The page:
Friday, 27 November 2015

A World of Glass, Sparkling and Motionless . . .

"Warm, orange glow in the afternoon.  The sigh of my feet in the frosted night grass.  Wrap my coat closer, wrap myself into the ground, fold myself into the earth.  As night descends I can hear the shiftless hunting of voles, shrews and mice in the hedge.  And spangled is the only word for this starry night of seeping cold." ~ from Meadowland by John Lewis Stempel - 30 November. 

"It was a world of glass, sparkling and motionless.  Vapours had frozen all over the trees and transformed them into confections of sugar.  Everything was rigid, locked-up and sealed, and when we breathed the air it smelt like needles and stabbed our nostrils and made us sneeze." ~ from Cider with Rosie, Laurie Lee.

Winter is slowly sneaking up on us.
Frosty mornings with white roofs and crystal toppings on the cars.  The fields in the distance pale and glistening; leaves rimed with white; pansies drooping in their pots;  the last of the summer flowers blackened and mushy.
I love the sense of stillness with a frost.  The slight cold haze in the sky; the crisp feel to the air; and the grass sugar-coated.

The house takes a while to warm up; I am reluctant to get out from under my quilt as I lay in bed waiting for the sun to come up.  Even so, it is still barely light when I go downstairs to make a pot of tea.
Lorries and cars are already going past making their way to work, and I feel grateful that I don't have to be out there, scraping the windscreen, with the frost biting my ears and fingertips, my breath streaming white in the cold air.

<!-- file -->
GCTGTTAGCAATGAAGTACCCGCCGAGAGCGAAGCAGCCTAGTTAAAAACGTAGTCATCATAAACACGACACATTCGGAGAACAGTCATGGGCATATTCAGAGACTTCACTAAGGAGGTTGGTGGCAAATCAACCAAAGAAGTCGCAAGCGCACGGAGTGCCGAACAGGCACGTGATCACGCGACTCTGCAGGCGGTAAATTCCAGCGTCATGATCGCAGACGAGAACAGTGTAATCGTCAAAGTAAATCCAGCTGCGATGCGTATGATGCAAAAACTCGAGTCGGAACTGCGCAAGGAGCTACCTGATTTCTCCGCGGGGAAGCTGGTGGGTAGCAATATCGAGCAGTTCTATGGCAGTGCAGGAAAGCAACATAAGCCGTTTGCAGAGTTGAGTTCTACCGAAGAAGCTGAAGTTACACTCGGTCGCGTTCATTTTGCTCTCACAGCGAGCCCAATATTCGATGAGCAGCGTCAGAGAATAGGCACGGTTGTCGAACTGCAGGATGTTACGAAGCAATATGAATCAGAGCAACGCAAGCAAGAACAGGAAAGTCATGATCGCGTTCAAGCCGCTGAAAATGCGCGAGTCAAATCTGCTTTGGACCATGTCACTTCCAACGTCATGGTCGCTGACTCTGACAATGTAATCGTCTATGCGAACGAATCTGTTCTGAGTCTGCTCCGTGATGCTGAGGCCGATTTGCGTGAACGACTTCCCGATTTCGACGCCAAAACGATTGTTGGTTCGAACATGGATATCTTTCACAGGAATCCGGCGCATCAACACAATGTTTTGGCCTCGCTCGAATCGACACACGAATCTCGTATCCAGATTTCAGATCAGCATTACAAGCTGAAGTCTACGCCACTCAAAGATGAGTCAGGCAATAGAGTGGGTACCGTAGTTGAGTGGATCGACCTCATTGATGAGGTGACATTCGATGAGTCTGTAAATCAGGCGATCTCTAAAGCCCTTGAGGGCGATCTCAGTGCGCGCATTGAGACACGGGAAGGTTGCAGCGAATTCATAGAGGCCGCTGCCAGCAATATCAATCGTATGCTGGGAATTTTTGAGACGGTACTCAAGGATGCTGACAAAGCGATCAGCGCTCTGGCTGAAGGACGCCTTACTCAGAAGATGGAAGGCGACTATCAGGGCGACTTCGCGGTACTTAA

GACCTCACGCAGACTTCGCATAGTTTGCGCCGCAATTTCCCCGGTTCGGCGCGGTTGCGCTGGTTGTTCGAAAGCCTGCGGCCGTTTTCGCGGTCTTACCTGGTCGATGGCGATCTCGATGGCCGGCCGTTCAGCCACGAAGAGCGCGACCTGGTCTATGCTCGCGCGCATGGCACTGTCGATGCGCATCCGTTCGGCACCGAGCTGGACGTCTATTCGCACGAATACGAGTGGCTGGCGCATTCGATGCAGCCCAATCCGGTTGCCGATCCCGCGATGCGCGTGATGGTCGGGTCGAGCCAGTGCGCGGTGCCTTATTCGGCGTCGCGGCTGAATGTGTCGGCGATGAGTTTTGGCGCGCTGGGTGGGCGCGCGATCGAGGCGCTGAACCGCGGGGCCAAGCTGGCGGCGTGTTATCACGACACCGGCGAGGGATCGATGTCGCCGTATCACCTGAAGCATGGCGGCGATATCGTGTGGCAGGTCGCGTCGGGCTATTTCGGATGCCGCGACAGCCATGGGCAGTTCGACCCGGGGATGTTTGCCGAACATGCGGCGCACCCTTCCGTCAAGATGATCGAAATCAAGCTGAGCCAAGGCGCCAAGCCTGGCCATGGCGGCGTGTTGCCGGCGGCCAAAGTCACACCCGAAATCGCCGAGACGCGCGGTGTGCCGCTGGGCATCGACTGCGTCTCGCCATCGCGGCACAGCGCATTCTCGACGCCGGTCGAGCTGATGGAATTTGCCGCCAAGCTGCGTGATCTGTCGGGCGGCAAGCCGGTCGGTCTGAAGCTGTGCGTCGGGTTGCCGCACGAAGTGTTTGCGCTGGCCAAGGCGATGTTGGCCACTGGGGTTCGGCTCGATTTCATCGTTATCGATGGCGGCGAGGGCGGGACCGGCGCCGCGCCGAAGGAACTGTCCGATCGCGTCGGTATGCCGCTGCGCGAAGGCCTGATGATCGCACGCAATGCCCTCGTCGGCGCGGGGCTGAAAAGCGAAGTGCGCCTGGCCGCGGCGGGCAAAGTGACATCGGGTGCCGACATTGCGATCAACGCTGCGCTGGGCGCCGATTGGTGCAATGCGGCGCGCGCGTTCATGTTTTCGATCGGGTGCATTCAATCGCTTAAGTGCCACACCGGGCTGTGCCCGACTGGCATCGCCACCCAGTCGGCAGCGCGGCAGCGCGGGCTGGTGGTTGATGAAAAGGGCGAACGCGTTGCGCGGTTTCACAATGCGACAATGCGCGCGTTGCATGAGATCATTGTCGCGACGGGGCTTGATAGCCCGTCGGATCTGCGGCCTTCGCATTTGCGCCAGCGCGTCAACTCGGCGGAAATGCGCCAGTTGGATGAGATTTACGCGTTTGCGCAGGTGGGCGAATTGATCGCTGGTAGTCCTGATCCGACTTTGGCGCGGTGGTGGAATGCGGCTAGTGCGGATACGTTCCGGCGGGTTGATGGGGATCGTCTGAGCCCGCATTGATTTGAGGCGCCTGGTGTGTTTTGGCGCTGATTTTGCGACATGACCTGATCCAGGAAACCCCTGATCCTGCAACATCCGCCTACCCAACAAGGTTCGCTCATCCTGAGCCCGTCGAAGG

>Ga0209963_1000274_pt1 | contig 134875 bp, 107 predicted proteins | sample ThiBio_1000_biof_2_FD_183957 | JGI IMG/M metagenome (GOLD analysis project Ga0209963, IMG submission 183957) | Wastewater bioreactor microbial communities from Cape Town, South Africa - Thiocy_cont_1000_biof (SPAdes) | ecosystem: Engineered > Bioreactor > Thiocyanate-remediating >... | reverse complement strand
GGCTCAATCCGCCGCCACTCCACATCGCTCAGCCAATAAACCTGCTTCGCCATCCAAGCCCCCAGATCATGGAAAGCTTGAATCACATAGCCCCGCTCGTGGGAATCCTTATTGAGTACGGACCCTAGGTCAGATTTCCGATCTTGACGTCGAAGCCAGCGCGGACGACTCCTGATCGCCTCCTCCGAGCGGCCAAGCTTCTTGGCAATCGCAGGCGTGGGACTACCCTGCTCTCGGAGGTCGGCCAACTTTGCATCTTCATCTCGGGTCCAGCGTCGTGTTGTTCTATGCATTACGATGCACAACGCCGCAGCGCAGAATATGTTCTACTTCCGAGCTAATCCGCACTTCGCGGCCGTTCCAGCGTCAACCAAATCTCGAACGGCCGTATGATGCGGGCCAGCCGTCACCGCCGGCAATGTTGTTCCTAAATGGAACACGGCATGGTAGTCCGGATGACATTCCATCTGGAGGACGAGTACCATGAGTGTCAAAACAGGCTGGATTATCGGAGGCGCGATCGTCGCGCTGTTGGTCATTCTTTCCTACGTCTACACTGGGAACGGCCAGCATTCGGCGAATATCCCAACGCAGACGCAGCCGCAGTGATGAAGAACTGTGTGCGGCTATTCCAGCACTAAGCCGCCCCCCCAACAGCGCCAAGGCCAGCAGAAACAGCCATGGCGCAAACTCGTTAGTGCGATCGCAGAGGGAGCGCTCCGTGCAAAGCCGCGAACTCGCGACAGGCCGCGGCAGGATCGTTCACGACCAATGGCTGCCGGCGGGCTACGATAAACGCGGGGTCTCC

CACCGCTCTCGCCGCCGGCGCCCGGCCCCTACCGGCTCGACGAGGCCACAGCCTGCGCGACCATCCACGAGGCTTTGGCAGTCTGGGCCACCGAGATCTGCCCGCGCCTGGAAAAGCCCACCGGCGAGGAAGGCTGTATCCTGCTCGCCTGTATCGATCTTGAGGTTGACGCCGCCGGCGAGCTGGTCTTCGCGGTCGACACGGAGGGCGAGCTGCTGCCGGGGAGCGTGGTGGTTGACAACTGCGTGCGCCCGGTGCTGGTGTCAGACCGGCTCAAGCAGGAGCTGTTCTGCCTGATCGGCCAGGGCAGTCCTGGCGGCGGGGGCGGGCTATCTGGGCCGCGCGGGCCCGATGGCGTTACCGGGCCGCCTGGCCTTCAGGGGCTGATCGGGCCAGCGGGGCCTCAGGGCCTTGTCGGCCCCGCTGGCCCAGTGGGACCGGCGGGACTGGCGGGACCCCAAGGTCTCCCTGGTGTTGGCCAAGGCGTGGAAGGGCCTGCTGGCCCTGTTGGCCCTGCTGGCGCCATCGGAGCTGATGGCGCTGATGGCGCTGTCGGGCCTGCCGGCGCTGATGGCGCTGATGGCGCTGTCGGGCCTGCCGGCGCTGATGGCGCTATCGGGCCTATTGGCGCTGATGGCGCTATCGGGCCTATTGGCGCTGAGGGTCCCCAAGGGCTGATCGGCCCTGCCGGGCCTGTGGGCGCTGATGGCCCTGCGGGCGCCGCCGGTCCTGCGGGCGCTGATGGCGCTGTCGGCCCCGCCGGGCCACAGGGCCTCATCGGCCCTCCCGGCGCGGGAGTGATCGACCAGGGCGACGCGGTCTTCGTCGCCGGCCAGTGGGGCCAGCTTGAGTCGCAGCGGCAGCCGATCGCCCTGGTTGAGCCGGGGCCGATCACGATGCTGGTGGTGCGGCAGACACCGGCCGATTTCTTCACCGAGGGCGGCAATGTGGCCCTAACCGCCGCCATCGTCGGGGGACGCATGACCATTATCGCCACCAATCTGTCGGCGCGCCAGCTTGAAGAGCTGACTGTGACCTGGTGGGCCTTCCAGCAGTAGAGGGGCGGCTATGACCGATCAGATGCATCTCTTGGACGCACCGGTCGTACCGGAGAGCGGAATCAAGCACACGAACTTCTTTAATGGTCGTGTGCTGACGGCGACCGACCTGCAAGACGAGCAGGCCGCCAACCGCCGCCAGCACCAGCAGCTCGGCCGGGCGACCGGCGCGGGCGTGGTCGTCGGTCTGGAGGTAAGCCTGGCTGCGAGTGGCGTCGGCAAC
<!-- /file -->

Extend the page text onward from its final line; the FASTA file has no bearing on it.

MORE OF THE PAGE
The birds come down early to feed after a cold night shivering in hedgerows and huddling together on branches.
I throw some breakfast crumbs on to the bird table and hurry back indoors; but even before I have taken a few steps, a crow lands, and is pecking away; mouth full before any other bird has a chance.  She usually goes to the bird bath to soak the bread.
This morning it is frozen over.
We fill the feeders daily for our feathered friends - as a thank you for the pleasure that they bring.

A rare sighting in our garden - a Tree Sparrow (centre)

A passel of Long-tailed Tits on the peanuts
"A dozen long-tailed tits flit along the hedgerow, separate yet together, as if connected
to one another by invisible strands of elastic.  When you are close up to a flock of them, the
sense of intimacy is palpable.  It's not quite that they don't notice us, more as if they
don't really care.  They all stick together; as a friend of mine sagely noted, this is the
only small bird that spends Christmas with its family."
~ from Wild Hares and Hummingbirds by Stephen Moss
 Sparrows dominate the feeders but where are the finches? 
"It's murder out, the milkman said.
'Crows worrying the sheep.  Swans frozen in the lake.  And tits dropping dead in mid-air.'  He drank his tea while his eyebrows melted, slapped Dorothy's bottom, and left.
 'The poor, poor birds,' Mother said." ~ from Cider with Rosie, Laurie Lee.

Friday, 20 November 2015

When The North Wind Does Blow . . .

Autumn Bench:

You listen to the wind,
How it howls and rumbles round the house.
Wild and savage.
It whines and moans,
Wheedles its way through nooks and crannies,
Rattling doors and windows,
Lashing trees and tossing branches,
Blowing leaves into a flurry.
Look out of the window blurred with sheets of rain,
Sluicing down like a river.
Step out and it whips your hair into a frenzy.
Loud and elemental, exciting and scary,
Chasing black clouds swiftly across the sky.
You close your ears to its fury.
Night falls.
But sleep is impossible.
You wait,
'Til it blows itself out.
Then you notice the quiet.
The storm has passed.
You breathe a sigh of relief.
Close your eyes,
and sleep
last . . .

Autumn Rain.

Friday, 13 November 2015

November is like Marmite - you either love it or hate it

I used to be of the 'hate it' persuasion.  But now I have come to appreciate it a little more.  Still not my favourite month but I am trying to find the positives where I can.

Toasted crumpets for afternoon tea,  dripping with butter and golden honey.
The gossamer threads of a spider's web.
The number of different fungi to be found.
Log fires and tartan blankets.
Warm scarves and gloves.
Knitted sweaters.
Apple pies and crumbles.